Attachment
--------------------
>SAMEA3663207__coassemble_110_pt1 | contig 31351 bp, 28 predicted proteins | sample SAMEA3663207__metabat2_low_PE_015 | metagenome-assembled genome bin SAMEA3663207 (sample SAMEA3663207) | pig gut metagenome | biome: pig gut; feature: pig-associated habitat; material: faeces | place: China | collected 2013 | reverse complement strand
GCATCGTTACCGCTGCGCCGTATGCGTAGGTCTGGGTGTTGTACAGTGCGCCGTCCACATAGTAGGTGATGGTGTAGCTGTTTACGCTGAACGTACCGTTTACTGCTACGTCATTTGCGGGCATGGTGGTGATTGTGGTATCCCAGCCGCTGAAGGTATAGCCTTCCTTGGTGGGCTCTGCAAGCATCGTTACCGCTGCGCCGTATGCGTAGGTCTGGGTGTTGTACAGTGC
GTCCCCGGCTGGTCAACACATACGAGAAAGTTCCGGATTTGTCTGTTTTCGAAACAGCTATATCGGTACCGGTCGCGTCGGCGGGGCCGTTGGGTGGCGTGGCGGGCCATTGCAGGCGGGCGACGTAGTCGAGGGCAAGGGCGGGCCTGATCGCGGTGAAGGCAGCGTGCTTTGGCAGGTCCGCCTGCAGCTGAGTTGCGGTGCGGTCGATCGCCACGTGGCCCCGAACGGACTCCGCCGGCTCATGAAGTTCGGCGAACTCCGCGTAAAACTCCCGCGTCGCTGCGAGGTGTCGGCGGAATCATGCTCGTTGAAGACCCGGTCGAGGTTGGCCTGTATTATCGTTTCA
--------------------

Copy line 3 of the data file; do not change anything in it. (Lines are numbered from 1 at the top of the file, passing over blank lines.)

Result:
GTCCCCGGCTGGTCAACACATACGAGAAAGTTCCGGATTTGTCTGTTTTCGAAACAGCTATATCGGTACCGGTCGCGTCGGCGGGGCCGTTGGGTGGCGTGGCGGGCCATTGCAGGCGGGCGACGTAGTCGAGGGCAAGGGCGGGCCTGATCGCGGTGAAGGCAGCGTGCTTTGGCAGGTCCGCCTGCAGCTGAGTTGCGGTGCGGTCGATCGCCACGTGGCCCCGAACGGACTCCGCCGGCTCATGAAGTTCGGCGAACTCCGCGTAAAACTCCCGCGTCGCTGCGAGGTGTCGGCGGAATCATGCTCGTTGAAGACCCGGTCGAGGTTGGCCTGTATTATCGTTTCA